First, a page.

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CHAPTER THE FIFTH
THE FLIGHT TO LONDON
Ann Veronica had an impression that she did not sleep at all that night,
and at any rate she got through an immense amount of feverish feeling
What was she going to do?
One main idea possessed her: she must get away from home, she must
assert herself at once or perish. "Very well," she would say, "then I
must go." To remain, she felt, was to concede everything. And she would
have to go to-morrow. It was clear it must be to-morrow. If she delayed
a day she would delay two days, if she delayed two days she would delay
a week, and after a week things would be adjusted to submission forever.
"I'll go," she vowed to the night, "or I'll die!" She made plans and
estimated means and resources. These and her general preparations had
perhaps a certain disproportion. She had a gold watch, a very good gold
watch that had been her mother's, a pearl necklace that was also pretty
good, some unpretending rings, some silver bangles and a few other such
inferior trinkets, three pounds thirteen shillings unspent of her
dress and book allowance and a few good salable books. So equipped, she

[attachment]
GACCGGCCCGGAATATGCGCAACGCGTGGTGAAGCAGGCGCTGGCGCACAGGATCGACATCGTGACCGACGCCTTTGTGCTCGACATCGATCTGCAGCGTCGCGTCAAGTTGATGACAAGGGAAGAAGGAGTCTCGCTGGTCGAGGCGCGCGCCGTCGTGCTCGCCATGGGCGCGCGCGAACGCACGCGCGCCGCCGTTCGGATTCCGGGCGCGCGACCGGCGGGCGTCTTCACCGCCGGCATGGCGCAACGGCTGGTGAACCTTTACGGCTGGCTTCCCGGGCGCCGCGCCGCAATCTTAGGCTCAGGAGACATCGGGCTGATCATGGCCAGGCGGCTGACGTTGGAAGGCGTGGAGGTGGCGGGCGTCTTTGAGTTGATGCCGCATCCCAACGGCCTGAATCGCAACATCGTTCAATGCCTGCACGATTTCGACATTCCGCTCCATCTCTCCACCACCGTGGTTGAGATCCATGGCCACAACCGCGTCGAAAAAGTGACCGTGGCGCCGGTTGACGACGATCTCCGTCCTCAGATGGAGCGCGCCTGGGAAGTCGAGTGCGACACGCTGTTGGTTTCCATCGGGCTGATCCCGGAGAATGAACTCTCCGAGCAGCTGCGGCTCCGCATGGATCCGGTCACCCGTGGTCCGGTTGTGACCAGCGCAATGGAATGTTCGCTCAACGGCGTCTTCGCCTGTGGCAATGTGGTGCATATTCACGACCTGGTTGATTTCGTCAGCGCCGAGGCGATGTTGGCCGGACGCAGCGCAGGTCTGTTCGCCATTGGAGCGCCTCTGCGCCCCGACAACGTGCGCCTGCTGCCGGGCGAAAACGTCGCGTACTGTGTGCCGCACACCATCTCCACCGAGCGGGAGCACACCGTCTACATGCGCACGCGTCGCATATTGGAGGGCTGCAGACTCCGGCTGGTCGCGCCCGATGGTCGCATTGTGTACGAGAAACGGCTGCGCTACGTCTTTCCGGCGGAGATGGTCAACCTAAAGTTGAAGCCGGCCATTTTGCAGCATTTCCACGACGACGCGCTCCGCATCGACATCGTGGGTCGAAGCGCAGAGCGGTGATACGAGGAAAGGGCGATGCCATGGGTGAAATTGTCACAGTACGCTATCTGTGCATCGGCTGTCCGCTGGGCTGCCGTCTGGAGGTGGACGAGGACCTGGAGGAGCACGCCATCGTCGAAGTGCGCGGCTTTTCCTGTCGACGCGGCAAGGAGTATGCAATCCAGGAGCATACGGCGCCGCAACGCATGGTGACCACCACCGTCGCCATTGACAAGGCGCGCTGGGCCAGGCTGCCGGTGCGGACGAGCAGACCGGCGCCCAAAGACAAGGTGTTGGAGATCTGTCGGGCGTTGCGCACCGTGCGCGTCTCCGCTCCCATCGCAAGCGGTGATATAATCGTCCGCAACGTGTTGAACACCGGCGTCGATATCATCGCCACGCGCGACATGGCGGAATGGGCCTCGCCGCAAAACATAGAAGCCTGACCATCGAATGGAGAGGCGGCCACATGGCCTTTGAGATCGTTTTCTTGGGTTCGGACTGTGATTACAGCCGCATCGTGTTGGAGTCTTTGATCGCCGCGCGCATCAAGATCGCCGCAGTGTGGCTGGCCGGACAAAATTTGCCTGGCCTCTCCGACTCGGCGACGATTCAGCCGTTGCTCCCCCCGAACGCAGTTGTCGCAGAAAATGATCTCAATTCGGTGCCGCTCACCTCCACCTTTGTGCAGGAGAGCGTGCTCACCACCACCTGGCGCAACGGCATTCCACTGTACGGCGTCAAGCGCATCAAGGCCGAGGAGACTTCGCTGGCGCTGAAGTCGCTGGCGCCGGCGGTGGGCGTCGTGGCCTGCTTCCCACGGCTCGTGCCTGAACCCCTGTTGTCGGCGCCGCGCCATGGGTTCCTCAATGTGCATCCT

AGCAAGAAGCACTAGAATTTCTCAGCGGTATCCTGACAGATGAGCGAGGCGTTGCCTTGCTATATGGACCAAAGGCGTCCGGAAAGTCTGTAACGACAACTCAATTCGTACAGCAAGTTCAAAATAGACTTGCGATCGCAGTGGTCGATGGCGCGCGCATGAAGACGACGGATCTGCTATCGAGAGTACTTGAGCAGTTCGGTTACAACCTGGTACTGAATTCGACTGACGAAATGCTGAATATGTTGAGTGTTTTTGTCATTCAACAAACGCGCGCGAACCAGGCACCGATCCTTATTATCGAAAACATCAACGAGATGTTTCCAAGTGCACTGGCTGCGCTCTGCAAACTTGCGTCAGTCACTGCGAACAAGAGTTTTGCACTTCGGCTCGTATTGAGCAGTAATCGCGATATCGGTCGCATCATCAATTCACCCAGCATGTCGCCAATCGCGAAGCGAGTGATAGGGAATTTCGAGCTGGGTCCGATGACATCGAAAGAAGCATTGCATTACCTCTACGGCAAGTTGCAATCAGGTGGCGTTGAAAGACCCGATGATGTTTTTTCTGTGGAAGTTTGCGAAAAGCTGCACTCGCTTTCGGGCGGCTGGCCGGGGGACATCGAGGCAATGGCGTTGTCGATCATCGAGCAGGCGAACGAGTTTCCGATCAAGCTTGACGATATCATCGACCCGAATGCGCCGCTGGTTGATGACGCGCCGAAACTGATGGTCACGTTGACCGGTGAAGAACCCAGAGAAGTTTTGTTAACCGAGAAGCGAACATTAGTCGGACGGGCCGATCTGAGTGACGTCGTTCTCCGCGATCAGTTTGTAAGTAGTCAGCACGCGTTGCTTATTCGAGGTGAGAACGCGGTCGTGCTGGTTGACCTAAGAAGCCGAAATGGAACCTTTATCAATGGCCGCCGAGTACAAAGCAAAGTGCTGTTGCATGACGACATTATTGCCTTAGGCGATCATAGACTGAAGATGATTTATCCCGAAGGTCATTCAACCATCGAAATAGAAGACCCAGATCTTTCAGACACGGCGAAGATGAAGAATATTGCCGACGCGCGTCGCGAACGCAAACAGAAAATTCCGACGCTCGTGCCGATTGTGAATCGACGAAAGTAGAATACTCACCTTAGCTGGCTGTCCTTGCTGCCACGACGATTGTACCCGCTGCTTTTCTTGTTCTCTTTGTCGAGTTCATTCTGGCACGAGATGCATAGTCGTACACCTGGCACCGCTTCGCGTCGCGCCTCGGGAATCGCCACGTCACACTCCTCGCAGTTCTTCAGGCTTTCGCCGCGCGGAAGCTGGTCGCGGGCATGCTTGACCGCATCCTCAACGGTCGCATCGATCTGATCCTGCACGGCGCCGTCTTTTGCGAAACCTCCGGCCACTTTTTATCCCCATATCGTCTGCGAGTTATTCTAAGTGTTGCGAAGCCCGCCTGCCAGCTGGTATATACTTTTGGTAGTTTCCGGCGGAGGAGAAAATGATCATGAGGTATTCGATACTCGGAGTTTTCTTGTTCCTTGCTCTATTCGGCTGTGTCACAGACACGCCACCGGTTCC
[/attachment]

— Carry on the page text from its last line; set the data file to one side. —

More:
proposed to set up a separate establishment in the world.
And then she would find work.
For most of a long and fluctuating night she was fairly confident that
she would find work; she knew herself to be strong, intelligent, and
capable by the standards of most of the girls she knew. She was not
quite clear how she should find it, but she felt she would. Then
she would write and tell her father what she had done, and put their
relationship on a new footing.
That was how she projected it, and in general terms it seemed plausible
and possible. But in between these wider phases of comparative
confidence were gaps of disconcerting doubt, when the universe was
presented as making sinister and threatening faces at her, defying her
to defy, preparing a humiliating and shameful overthrow. "I don't care,"
said Ann Veronica to the darkness; "I'll fight it."
She tried to plan her proceedings in detail. The only difficulties that
presented themselves clearly to her were the difficulties of getting
away from Morningside Park, and not the difficulties at the other end
of the journey. These were so outside her experience that she found it
possible to thrust them almost out of sight by saying they would be "all
right" in confident tones to herself. But still she knew they were not
right, and at times they became a horrible obsession as of something
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